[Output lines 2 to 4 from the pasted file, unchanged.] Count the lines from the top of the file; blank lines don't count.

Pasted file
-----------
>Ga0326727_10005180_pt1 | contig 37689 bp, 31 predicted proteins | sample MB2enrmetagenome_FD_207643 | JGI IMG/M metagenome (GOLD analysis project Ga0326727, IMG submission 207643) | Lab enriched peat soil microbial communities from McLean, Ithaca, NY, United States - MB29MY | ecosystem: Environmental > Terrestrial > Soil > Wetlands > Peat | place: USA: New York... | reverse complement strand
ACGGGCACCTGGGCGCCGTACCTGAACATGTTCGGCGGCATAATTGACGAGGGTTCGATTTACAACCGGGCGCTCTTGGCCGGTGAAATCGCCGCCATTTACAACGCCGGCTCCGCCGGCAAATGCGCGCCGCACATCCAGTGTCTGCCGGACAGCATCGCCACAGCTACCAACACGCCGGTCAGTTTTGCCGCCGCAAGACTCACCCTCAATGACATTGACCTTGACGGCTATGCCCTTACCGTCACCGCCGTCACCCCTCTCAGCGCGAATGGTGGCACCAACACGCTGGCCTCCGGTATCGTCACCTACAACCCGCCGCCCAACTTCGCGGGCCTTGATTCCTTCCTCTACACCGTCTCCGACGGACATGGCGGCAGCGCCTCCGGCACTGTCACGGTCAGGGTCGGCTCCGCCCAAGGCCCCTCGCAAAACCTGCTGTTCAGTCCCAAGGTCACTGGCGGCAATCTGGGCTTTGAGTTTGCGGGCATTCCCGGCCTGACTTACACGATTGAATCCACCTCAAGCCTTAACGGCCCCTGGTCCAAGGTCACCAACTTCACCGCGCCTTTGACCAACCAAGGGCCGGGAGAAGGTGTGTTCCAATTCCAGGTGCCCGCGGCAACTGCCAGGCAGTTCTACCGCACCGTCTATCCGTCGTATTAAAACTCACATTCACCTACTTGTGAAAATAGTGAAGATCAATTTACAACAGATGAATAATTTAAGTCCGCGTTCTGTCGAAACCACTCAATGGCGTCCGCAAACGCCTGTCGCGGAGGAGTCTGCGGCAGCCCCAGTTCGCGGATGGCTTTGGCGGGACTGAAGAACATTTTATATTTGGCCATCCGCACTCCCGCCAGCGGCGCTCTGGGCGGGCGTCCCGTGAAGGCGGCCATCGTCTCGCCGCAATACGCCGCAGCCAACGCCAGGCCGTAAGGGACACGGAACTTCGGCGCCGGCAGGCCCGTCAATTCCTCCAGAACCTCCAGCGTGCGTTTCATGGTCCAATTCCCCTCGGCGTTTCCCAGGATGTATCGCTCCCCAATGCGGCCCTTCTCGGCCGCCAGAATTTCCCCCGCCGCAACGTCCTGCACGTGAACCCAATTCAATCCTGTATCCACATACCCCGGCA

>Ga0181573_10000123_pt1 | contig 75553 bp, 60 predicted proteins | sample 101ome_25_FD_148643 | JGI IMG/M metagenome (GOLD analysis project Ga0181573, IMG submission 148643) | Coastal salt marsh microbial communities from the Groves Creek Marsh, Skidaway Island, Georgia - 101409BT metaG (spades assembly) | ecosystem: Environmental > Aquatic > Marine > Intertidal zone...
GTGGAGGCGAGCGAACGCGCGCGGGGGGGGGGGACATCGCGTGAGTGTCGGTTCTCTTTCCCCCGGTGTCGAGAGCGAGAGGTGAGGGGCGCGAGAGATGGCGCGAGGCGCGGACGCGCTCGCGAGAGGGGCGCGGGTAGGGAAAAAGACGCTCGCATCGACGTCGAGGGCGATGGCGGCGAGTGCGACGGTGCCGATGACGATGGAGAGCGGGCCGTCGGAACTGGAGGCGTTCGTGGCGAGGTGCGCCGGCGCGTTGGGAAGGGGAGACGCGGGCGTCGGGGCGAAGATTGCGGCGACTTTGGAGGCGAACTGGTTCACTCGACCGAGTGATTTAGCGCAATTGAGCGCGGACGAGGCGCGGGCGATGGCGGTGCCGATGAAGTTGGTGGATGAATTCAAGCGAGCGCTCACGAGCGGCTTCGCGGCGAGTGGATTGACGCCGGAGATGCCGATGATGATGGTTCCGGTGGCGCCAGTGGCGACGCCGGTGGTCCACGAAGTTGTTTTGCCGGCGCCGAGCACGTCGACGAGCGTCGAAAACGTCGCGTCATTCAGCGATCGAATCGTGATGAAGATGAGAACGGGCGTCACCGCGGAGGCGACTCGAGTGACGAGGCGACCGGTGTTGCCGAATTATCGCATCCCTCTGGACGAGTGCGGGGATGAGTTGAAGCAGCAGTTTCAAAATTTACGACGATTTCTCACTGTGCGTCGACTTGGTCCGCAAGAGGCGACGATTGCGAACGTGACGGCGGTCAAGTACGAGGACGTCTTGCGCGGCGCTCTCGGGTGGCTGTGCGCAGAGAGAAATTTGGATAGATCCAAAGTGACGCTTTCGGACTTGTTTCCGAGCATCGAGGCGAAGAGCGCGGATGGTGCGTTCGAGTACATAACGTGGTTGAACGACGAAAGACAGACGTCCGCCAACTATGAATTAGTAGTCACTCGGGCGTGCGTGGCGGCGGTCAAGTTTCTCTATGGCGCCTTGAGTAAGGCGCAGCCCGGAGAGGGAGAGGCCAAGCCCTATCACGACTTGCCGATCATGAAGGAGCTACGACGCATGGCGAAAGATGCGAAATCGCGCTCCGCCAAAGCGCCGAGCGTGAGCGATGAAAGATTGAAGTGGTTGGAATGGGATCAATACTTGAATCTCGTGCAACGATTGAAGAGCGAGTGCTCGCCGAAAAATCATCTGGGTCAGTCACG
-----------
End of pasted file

ACGGGCACCTGGGCGCCGTACCTGAACATGTTCGGCGGCATAATTGACGAGGGTTCGATTTACAACCGGGCGCTCTTGGCCGGTGAAATCGCCGCCATTTACAACGCCGGCTCCGCCGGCAAATGCGCGCCGCACATCCAGTGTCTGCCGGACAGCATCGCCACAGCTACCAACACGCCGGTCAGTTTTGCCGCCGCAAGACTCACCCTCAATGACATTGACCTTGACGGCTATGCCCTTACCGTCACCGCCGTCACCCCTCTCAGCGCGAATGGTGGCACCAACACGCTGGCCTCCGGTATCGTCACCTACAACCCGCCGCCCAACTTCGCGGGCCTTGATTCCTTCCTCTACACCGTCTCCGACGGACATGGCGGCAGCGCCTCCGGCACTGTCACGGTCAGGGTCGGCTCCGCCCAAGGCCCCTCGCAAAACCTGCTGTTCAGTCCCAAGGTCACTGGCGGCAATCTGGGCTTTGAGTTTGCGGGCATTCCCGGCCTGACTTACACGATTGAATCCACCTCAAGCCTTAACGGCCCCTGGTCCAAGGTCACCAACTTCACCGCGCCTTTGACCAACCAAGGGCCGGGAGAAGGTGTGTTCCAATTCCAGGTGCCCGCGGCAACTGCCAGGCAGTTCTACCGCACCGTCTATCCGTCGTATTAAAACTCACATTCACCTACTTGTGAAAATAGTGAAGATCAATTTACAACAGATGAATAATTTAAGTCCGCGTTCTGTCGAAACCACTCAATGGCGTCCGCAAACGCCTGTCGCGGAGGAGTCTGCGGCAGCCCCAGTTCGCGGATGGCTTTGGCGGGACTGAAGAACATTTTATATTTGGCCATCCGCACTCCCGCCAGCGGCGCTCTGGGCGGGCGTCCCGTGAAGGCGGCCATCGTCTCGCCGCAATACGCCGCAGCCAACGCCAGGCCGTAAGGGACACGGAACTTCGGCGCCGGCAGGCCCGTCAATTCCTCCAGAACCTCCAGCGTGCGTTTCATGGTCCAATTCCCCTCGGCGTTTCCCAGGATGTATCGCTCCCCAATGCGGCCCTTCTCGGCCGCCAGAATTTCCCCCGCCGCAACGTCCTGCACGTGAACCCAATTCAATCCTGTATCCACATACCCCGGCA

>Ga0181573_10000123_pt1 | contig 75553 bp, 60 predicted proteins | sample 101ome_25_FD_148643 | JGI IMG/M metagenome (GOLD analysis project Ga0181573, IMG submission 148643) | Coastal salt marsh microbial communities from the Groves Creek Marsh, Skidaway Island, Georgia - 101409BT metaG (spades assembly) | ecosystem: Environmental > Aquatic > Marine > Intertidal zone...
GTGGAGGCGAGCGAACGCGCGCGGGGGGGGGGGACATCGCGTGAGTGTCGGTTCTCTTTCCCCCGGTGTCGAGAGCGAGAGGTGAGGGGCGCGAGAGATGGCGCGAGGCGCGGACGCGCTCGCGAGAGGGGCGCGGGTAGGGAAAAAGACGCTCGCATCGACGTCGAGGGCGATGGCGGCGAGTGCGACGGTGCCGATGACGATGGAGAGCGGGCCGTCGGAACTGGAGGCGTTCGTGGCGAGGTGCGCCGGCGCGTTGGGAAGGGGAGACGCGGGCGTCGGGGCGAAGATTGCGGCGACTTTGGAGGCGAACTGGTTCACTCGACCGAGTGATTTAGCGCAATTGAGCGCGGACGAGGCGCGGGCGATGGCGGTGCCGATGAAGTTGGTGGATGAATTCAAGCGAGCGCTCACGAGCGGCTTCGCGGCGAGTGGATTGACGCCGGAGATGCCGATGATGATGGTTCCGGTGGCGCCAGTGGCGACGCCGGTGGTCCACGAAGTTGTTTTGCCGGCGCCGAGCACGTCGACGAGCGTCGAAAACGTCGCGTCATTCAGCGATCGAATCGTGATGAAGATGAGAACGGGCGTCACCGCGGAGGCGACTCGAGTGACGAGGCGACCGGTGTTGCCGAATTATCGCATCCCTCTGGACGAGTGCGGGGATGAGTTGAAGCAGCAGTTTCAAAATTTACGACGATTTCTCACTGTGCGTCGACTTGGTCCGCAAGAGGCGACGATTGCGAACGTGACGGCGGTCAAGTACGAGGACGTCTTGCGCGGCGCTCTCGGGTGGCTGTGCGCAGAGAGAAATTTGGATAGATCCAAAGTGACGCTTTCGGACTTGTTTCCGAGCATCGAGGCGAAGAGCGCGGATGGTGCGTTCGAGTACATAACGTGGTTGAACGACGAAAGACAGACGTCCGCCAACTATGAATTAGTAGTCACTCGGGCGTGCGTGGCGGCGGTCAAGTTTCTCTATGGCGCCTTGAGTAAGGCGCAGCCCGGAGAGGGAGAGGCCAAGCCCTATCACGACTTGCCGATCATGAAGGAGCTACGACGCATGGCGAAAGATGCGAAATCGCGCTCCGCCAAAGCGCCGAGCGTGAGCGATGAAAGATTGAAGTGGTTGGAATGGGATCAATACTTGAATCTCGTGCAACGATTGAAGAGCGAGTGCTCGCCGAAAAATCATCTGGGTCAGTCACG